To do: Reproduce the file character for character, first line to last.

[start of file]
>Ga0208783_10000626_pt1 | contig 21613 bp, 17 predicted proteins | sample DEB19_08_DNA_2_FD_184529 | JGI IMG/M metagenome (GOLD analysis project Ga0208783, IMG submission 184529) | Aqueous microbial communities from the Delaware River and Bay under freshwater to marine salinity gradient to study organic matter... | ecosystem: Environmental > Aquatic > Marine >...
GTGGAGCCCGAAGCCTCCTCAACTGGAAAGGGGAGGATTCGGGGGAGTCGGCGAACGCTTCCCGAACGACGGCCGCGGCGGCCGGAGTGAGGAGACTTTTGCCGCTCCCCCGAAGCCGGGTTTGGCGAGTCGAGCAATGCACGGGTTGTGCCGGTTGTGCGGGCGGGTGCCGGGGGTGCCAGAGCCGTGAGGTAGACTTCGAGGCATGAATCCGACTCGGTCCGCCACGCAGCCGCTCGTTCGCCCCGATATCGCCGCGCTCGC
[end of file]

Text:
>Ga0208783_10000626_pt1 | contig 21613 bp, 17 predicted proteins | sample DEB19_08_DNA_2_FD_184529 | JGI IMG/M metagenome (GOLD analysis project Ga0208783, IMG submission 184529) | Aqueous microbial communities from the Delaware River and Bay under freshwater to marine salinity gradient to study organic matter... | ecosystem: Environmental > Aquatic > Marine >...
GTGGAGCCCGAAGCCTCCTCAACTGGAAAGGGGAGGATTCGGGGGAGTCGGCGAACGCTTCCCGAACGACGGCCGCGGCGGCCGGAGTGAGGAGACTTTTGCCGCTCCCCCGAAGCCGGGTTTGGCGAGTCGAGCAATGCACGGGTTGTGCCGGTTGTGCGGGCGGGTGCCGGGGGTGCCAGAGCCGTGAGGTAGACTTCGAGGCATGAATCCGACTCGGTCCGCCACGCAGCCGCTCGTTCGCCCCGATATCGCCGCGCTCGC